The main results of our work are that patients with ACR had significantly lower values of LV-GLS, RV-FWLS and LV-twist and higher level of troponin I than patients without significant ACR and that the combination of troponin and these parameters may improve the diagnostic value of strain in heart transplant patients with preserved left and right ventricular systolic functions. The combination of RV-FWLS and troponin presented a higher accuracy for the detection of ACR degree ≥ 2R. The AUC of the combination of troponin (> 0.05 ng/mL) with RV-FWLS (with a cut-off value < 18%) was 0.89 (95% CI: 0.81–0.93). Thus, it may be considered for use as a screening tool for the detection of ACR and could reduce the number of EMBs after heart transplantation.
ACR is a significant and frequent complication of heart transplantation. In the first year, it is the most common cause of mortality. Currently, EMB is the clinical gold standard in screening for graft rejection after heart transplantation and is actually the only tool for the diagnosis and classification of allograft rejection (5). Considerable efforts have been made to improve the consistency, reliability and reproducibility of the histopathological evaluation of EMB. However, several issues make EMB assessment more difficult and less reproducible than it should be. Critical issues include the subjective and challenging pathological interpretation of EMBs and the risks associated with the procedure (25). Considering these limitations, noninvasive techniques to detect cardiac rejection have been evaluated (14, 26).
To the best of our knowledge, this is the first study to analyze all strain parameters using STE (LV-GLS, LV-GRS, LV-GCS, LV-twist and RV-FWLS) in the same population of heart transplanted patients with normal right and left ventricular systolic function, and its combination with biomarkers, to diagnosis clinically significant ACR. Extra care was given in our study to restrict patient selection to a fixed period of time (6 months post-heart transplantation) to minimize the possible influence of the time since heart transplantation on ventricular strain, as recommended by the current guidelines (27). Additionally, this fixed period of selection minimized the possible bias of pretransplantation ischemic injury, which can manifest up to the sixth month post heart transplantation. The first six months is a period of adaptation, during which many patients can still present some degree of right ventricular systolic dysfunction.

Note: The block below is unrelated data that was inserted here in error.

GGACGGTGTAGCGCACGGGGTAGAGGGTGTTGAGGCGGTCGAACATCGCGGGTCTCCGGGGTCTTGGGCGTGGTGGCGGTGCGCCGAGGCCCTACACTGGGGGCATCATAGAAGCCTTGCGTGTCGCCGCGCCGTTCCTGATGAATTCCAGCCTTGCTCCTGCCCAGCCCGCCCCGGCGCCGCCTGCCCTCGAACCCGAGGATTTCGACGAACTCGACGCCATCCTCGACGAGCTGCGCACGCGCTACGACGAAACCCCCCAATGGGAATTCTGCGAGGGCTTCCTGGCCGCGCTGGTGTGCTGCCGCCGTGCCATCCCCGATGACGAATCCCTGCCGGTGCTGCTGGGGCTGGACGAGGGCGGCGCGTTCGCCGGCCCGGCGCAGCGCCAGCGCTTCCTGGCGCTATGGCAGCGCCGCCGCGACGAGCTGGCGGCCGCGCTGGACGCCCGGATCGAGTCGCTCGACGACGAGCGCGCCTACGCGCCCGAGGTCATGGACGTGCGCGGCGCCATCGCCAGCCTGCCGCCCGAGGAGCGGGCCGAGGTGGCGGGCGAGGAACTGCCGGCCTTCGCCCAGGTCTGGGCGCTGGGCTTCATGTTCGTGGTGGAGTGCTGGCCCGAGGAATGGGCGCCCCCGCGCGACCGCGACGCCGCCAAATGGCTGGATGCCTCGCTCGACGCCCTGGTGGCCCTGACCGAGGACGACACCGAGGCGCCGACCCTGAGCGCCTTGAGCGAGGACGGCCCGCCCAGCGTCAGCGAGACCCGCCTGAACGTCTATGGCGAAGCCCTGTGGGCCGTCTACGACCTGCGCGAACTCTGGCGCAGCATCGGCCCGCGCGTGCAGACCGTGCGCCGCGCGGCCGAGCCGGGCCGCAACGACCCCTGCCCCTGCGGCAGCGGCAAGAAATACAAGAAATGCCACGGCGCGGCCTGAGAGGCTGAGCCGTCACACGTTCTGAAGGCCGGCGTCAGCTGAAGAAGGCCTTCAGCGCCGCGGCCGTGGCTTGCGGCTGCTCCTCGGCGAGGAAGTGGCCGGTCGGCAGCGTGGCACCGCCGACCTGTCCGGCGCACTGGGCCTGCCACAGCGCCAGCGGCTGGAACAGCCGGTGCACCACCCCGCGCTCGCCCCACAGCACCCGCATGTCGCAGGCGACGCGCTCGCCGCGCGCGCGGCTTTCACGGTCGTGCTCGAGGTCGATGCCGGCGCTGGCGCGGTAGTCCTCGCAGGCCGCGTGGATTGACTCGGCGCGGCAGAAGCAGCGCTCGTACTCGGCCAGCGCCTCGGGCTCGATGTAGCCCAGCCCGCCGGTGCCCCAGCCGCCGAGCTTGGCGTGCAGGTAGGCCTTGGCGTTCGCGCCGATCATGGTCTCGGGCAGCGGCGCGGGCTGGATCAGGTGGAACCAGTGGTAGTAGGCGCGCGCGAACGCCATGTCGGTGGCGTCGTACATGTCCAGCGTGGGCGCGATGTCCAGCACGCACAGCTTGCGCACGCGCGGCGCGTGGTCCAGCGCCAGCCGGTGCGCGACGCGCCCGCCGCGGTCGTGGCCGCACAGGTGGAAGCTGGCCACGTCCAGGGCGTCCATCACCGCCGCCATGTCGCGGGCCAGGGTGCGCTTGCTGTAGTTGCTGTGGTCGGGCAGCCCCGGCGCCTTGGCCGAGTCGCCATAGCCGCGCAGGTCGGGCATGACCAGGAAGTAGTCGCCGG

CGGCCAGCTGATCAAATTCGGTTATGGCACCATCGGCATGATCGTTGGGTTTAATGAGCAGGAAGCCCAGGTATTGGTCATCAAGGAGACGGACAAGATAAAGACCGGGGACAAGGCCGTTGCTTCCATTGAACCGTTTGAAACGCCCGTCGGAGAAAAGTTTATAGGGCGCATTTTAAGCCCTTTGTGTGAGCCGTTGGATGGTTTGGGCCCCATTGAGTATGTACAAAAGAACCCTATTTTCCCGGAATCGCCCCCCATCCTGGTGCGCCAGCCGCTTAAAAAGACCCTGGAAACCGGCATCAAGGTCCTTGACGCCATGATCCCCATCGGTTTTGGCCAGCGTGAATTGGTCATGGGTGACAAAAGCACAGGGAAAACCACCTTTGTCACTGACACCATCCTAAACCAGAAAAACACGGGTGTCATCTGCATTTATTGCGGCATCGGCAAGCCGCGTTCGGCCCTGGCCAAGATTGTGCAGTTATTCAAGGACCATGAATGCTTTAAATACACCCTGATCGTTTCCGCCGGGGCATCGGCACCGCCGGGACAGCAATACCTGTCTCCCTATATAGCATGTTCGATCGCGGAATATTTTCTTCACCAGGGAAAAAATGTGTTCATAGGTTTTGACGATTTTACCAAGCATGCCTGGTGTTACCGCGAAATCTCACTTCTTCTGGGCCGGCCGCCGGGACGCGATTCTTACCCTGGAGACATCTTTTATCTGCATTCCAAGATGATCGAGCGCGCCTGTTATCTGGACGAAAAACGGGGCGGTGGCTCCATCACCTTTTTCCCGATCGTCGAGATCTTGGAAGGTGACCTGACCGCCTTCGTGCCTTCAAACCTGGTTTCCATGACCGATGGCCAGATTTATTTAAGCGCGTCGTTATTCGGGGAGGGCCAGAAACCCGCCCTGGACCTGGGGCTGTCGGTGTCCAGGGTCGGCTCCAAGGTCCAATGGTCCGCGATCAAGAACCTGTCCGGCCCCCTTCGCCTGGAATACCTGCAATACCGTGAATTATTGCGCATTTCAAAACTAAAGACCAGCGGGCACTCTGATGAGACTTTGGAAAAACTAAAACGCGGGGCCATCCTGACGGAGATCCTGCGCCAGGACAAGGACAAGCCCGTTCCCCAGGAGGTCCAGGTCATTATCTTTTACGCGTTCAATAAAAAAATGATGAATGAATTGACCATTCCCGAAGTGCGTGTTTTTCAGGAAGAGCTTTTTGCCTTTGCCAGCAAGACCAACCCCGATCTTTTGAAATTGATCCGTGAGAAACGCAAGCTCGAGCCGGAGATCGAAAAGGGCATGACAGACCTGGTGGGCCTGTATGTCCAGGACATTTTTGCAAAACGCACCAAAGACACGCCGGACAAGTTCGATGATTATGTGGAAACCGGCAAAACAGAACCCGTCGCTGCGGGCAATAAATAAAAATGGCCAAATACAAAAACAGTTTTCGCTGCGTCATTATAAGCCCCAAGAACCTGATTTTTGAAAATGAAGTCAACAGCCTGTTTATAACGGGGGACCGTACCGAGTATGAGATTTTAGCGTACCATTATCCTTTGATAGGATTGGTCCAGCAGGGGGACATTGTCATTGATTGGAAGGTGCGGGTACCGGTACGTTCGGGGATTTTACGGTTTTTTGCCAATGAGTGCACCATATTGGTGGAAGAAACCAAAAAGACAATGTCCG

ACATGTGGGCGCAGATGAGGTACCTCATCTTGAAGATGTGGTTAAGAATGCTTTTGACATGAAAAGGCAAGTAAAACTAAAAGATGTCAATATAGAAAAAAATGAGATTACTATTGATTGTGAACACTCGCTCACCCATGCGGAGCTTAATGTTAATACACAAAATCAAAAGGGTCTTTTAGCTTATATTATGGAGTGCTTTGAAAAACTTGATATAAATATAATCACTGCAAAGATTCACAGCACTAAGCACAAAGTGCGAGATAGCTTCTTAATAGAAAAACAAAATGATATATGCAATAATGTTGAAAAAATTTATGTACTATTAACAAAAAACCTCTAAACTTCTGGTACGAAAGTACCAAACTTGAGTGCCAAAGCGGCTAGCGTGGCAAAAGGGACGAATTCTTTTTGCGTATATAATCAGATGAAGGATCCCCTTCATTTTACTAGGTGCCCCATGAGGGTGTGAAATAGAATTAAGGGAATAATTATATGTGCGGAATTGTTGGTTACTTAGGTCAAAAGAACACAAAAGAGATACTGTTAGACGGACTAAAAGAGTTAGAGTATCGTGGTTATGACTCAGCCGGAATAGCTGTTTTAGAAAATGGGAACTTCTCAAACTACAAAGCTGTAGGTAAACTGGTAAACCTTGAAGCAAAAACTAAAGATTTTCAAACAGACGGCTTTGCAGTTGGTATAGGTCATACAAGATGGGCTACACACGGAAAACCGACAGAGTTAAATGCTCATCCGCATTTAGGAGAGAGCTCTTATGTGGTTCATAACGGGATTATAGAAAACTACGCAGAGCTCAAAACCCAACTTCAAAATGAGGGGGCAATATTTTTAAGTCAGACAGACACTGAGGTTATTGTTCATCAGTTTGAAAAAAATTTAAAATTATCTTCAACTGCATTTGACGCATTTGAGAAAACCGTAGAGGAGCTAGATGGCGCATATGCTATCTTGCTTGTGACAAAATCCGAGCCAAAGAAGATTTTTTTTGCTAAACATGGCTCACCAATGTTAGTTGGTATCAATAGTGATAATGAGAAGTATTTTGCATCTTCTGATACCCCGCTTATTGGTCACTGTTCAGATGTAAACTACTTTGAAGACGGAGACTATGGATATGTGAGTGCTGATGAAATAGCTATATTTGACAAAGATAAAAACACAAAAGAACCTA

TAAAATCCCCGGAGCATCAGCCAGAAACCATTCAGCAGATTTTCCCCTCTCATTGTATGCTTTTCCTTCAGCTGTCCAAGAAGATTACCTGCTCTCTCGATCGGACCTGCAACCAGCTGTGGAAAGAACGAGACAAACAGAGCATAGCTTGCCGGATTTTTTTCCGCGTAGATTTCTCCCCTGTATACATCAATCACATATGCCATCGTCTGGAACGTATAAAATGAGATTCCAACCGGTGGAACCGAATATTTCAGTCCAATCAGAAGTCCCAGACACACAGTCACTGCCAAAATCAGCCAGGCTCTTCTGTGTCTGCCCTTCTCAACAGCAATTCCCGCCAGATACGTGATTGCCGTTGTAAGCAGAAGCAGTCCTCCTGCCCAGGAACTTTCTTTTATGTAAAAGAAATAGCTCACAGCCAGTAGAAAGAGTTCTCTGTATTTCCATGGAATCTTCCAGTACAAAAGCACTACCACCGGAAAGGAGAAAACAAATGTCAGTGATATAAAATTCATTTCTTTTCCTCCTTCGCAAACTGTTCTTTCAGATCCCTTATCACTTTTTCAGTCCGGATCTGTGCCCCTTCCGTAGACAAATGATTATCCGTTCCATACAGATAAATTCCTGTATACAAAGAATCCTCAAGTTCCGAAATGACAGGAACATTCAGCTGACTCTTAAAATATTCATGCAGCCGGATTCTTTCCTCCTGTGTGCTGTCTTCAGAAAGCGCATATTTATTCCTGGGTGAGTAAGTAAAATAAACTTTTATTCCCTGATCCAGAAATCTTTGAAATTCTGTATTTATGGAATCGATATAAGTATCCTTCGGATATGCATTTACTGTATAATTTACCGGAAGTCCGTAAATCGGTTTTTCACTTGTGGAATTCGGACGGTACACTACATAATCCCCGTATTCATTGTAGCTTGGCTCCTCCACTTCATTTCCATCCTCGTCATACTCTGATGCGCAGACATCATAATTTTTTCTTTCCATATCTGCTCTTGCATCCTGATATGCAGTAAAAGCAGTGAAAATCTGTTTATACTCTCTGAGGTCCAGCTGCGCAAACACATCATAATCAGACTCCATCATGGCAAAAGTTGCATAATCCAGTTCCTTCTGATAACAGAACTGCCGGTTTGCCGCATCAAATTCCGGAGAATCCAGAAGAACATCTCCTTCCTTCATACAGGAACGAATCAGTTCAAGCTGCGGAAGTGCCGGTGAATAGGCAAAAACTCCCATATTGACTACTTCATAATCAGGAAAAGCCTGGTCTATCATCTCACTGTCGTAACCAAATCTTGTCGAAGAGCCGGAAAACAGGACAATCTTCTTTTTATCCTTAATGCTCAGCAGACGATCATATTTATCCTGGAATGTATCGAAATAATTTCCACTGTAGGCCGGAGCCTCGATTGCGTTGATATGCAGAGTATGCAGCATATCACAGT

Previous studies have shown that myocardial strain has a higher sensitivity than conventional echocardiography, and therefore, may be an important tool to detect early subclinical cardiac dysfunction (28). Although myocardial strain imaging has been reported to have potential for the detection of graft dysfunction in the early stage, its diagnostic value has not been widely recognized yet (19, 20). Similarly, as reported in a recent meta-analysis, our study showed that the LV-GLS was lower in transplant patients with significant ACR compared with patients without significant ACR (29). This may occur secondary to myocardial deformation, and it may be impaired due to inflammatory cellular infiltration and myocardial edema, and can be reflected by myocardial strain parameters. However, the diagnostic value of other strain parameters by 2D STE on ACR detection is still controversial.
Right ventricular strain analysis has been poorly described to date in this scenario. Mingo-Santos et al. (30). demonstrated a predictive role of STE parameters in the diagnosis of ACR (RV-FWLS and LV-GLS, with threshold values of < 17% and < 15.5%, respectively). That study classified biopsies into 3 groups (0, 1R, and ≥ 2R). However, our study divided the biopsy results into two groups according to the grade of rejection: biopsies without significant rejection (0 and 1R) and biopsies with significant rejection (≥ 2R). This division was based upon the clinical meaning of the rejection grade, since cases with grades of 0 or 1R do not require an immediate intervention via adjustment of immunosuppressive medications, whereas this adjustment is necessary in patients presenting with 2R and 3R rejection. In agreement with the study from Mingo-Santos et al. (30), our study confirms the reduction in left ventricular and right ventricular STE parameters during ACR ≥ 2. Our cutoff value was slightly higher than that reported by Mingo-Santos et al. (30). We speculate that it might be due to the use of different echocardiographic equipment or even the characteristics of the studied populations. Unfortunately, the investigators did not analyze LV-Twist and troponin.